This section includes critical record information, how privacy restrictions may affect research, and detailed information on specific record types. This section also focuses on ‘lost records’ or records that are unavailable due to burnings, lootings, natural disasters, or other kinds of record destruction.

Record Info

Privacy Restrictions on Records (for 3rd party)

When acquiring civil registration records there are different privacy restrictions and laws surrounding what an individual can access. Birth records in Germany are made public after 110 years, marriages after 80 years and deaths after 30 years. Participating parties are both parents and the child in birth records, and both spouses in a marriage. A direct relationship to the participating parties will be required in cases where the required time period has not yet elapsed. In some locations, proof of relationship must be provided along with the limited power of attorney. Even then, the records may be accessible if it can be shown that all "participating parties" have died at least 30 years ago. It can be helpful in these cases to work with a professional genealogist to perform the German paperwork correctly to access the record you are seekling.

Record Types

Cemetery Records -  Many of the older German graves have been repurposed for those who are recently deceased. New German tombstones have been installed as well, meaning that old German gravestone inscriptions are no longer available except in the recorded copies; especially for private or church cemeteries. The civil registration death records, funeral sermons, parish register burials, and bell tolling accounts are typically easier to find than German tombstone inscriptions.

It is very possible that the ancestor of interest has been moved from their burial location. In this case, best practice in discovering what happened by talking with local living relatives about those family members that were once buried there.

German cemetery records - can contain the individual’s name, age, birth date/year, death year/date, burial date, and marriage information. Occasionally, these records reveal religious preferences, occupation, organization membership, military service, or residence at the time of death, as well.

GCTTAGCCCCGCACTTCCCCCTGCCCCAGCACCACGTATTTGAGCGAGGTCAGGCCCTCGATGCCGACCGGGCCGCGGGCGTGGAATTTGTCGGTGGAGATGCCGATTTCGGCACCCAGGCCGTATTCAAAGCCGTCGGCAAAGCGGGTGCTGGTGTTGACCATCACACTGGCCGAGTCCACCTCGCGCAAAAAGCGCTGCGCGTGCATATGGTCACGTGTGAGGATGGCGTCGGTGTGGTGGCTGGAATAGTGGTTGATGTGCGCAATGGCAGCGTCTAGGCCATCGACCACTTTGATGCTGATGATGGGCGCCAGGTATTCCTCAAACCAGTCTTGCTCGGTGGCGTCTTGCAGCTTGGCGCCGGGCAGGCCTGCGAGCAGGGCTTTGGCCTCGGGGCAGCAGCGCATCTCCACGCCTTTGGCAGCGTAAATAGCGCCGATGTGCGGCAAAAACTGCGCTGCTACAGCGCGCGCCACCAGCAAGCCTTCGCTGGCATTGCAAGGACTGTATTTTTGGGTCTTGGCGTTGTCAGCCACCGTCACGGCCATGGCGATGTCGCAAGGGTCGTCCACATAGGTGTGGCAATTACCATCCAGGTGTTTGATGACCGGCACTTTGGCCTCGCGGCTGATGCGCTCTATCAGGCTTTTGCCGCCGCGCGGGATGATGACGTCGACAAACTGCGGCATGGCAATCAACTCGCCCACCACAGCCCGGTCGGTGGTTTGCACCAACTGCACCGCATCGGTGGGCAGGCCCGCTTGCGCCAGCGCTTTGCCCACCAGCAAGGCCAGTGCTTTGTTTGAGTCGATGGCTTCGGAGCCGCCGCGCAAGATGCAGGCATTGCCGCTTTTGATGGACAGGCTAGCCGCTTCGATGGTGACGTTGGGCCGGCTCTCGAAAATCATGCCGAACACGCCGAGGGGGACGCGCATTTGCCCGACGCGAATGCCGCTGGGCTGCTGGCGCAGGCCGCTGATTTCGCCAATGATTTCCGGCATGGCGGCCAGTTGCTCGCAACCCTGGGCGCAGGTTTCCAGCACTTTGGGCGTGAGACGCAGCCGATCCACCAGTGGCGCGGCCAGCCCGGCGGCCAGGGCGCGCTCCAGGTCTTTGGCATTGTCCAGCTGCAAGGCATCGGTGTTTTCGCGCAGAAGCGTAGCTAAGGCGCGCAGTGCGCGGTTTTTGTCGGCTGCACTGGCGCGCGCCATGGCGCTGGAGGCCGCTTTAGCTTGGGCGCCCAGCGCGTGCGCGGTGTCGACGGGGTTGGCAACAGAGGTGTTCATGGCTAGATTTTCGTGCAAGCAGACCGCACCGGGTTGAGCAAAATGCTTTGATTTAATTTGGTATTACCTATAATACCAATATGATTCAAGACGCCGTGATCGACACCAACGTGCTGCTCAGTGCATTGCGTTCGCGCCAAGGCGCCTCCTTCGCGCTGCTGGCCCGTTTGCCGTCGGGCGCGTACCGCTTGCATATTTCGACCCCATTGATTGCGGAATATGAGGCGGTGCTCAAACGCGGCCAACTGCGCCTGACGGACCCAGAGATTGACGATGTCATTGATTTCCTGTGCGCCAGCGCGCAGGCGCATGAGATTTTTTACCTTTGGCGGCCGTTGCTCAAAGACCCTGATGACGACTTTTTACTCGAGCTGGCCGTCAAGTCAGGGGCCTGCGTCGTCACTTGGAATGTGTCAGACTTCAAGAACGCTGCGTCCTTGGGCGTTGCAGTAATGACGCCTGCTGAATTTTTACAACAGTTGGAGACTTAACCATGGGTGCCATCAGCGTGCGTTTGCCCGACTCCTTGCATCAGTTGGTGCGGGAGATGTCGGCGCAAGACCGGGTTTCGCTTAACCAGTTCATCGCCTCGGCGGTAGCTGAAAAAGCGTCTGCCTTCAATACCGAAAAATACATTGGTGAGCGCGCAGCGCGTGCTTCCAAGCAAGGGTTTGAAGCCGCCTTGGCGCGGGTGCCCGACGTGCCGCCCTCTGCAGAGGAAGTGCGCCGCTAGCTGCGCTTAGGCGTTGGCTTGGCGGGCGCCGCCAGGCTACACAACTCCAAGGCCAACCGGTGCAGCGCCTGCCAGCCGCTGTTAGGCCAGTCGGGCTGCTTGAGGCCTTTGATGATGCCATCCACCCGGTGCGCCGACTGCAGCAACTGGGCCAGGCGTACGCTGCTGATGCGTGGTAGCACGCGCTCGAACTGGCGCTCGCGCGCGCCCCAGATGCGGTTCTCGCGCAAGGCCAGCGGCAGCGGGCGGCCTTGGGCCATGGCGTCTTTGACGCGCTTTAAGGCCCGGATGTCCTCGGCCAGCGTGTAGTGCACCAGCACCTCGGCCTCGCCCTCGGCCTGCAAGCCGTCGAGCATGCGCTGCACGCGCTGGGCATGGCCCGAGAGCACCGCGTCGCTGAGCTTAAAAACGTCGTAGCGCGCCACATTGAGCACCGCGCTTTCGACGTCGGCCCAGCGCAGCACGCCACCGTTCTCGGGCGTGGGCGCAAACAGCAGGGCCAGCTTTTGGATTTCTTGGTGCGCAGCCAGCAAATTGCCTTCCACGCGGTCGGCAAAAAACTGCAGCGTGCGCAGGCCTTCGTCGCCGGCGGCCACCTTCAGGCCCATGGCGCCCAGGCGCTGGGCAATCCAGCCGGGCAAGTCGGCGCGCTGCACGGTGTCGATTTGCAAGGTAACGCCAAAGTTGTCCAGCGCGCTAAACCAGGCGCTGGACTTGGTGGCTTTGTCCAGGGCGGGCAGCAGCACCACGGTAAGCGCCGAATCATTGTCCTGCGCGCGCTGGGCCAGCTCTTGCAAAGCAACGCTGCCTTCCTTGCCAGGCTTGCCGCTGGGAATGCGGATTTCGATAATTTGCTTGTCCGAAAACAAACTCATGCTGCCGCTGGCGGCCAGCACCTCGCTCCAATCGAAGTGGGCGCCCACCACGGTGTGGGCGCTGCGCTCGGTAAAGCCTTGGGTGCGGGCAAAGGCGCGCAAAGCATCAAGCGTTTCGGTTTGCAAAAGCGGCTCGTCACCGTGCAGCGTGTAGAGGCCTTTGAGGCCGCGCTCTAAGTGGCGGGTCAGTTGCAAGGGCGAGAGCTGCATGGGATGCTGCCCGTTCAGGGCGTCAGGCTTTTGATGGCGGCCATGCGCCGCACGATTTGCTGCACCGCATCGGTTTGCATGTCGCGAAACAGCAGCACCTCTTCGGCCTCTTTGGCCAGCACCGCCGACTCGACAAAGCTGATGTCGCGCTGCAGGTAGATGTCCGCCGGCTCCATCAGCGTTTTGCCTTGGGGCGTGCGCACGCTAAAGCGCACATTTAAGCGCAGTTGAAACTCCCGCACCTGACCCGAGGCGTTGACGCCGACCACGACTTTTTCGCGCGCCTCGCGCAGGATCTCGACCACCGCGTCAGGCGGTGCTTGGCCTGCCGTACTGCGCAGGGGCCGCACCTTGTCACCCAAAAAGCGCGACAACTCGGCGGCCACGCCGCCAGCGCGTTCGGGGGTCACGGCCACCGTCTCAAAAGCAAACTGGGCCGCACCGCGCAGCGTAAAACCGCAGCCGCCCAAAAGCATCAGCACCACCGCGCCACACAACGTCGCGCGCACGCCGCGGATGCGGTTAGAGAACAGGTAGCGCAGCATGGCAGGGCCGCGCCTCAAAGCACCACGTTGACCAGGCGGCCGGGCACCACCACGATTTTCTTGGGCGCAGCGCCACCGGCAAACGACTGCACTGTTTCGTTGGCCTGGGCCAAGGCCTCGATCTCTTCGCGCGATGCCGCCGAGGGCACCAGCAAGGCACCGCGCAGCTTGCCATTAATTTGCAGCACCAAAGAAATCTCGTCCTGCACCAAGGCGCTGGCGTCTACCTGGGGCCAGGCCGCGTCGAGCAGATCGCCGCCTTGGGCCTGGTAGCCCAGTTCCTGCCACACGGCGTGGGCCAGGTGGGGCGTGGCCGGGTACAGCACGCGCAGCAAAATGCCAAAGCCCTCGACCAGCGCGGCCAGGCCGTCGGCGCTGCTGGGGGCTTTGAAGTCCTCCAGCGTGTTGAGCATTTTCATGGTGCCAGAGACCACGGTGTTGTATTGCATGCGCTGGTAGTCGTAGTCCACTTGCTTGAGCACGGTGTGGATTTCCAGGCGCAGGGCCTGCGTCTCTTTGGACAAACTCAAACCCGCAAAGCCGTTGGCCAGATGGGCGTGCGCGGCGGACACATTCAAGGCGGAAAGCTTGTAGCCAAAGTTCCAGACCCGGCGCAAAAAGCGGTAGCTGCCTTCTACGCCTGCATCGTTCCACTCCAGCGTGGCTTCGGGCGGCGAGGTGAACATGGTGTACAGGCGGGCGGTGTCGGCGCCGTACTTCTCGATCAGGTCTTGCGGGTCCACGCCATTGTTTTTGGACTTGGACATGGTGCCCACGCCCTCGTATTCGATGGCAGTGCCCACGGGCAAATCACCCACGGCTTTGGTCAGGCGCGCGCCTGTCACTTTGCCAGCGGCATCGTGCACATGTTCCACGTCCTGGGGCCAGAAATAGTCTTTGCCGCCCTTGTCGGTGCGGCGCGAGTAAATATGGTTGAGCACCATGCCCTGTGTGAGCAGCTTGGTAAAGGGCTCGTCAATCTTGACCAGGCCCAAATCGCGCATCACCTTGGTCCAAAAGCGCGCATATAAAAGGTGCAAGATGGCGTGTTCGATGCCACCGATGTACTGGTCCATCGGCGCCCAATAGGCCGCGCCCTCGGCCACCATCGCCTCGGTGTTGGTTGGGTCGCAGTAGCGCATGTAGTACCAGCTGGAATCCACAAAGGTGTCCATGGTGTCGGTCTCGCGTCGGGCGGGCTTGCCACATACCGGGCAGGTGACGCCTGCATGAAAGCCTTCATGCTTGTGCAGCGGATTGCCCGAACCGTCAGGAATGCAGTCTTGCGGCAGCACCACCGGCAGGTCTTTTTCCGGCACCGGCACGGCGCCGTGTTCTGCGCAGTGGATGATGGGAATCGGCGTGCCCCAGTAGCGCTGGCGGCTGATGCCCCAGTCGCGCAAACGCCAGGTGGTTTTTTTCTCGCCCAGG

Census - Census records are a count and description of a population. The early German census was not distributed nationally, so local regions and cities often contain the vital census information that is useful.

German census information is not often helpful in German research, because it is not as extensive as census records in other countries. Further, most census information is not available to researchers. Because of this, census information is not often the most reliable, or sought-after information in German genealogy research. However, local governments did occasionally have accurate census records that could be useful.

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Church Records  -  Church records are the most important information source for early German research. Germany did not begin civil registration until much after churches began recording birth and death information. Churches recorded details on baptisms, marriages, deaths, burials, social standing, and more depending on the record. Almost the entire country either belonged to the Catholic or Protestant churches, so information on nearly every German citizen can be found in the German church records. Additionally, church records can contain financial account books, confirmation lists, and family lists and the family register.

Church records often included local minority faith populations as well. For example, German Jewish records and Mennonite records, and other religious records were often stored and recorded at local Catholic and Protestant churches.

When looking for church records, it is important to know the religion of the ancestor. Lutheran churches began requiring records around 1540, while Catholic parish records were mandated by the pope in 1563 and by 1650 most Reformed parishes began keeping records. The main religious division in Germany was between Catholics (Katholische) and Protestants, comprised mainly of Lutherans (Evangelisch) and Reformed (Reformierte). Catholic records are usually written in Latin or German, while other records will be written in the local language. It can be difficult to read Old German or possible Latin handwriting, when accessing these records. A professional Germany genealogy researcher can be extremely helpful in deciphering handwriting and identifying documents.

If you are interested in reading more about Church records in Germany, click here: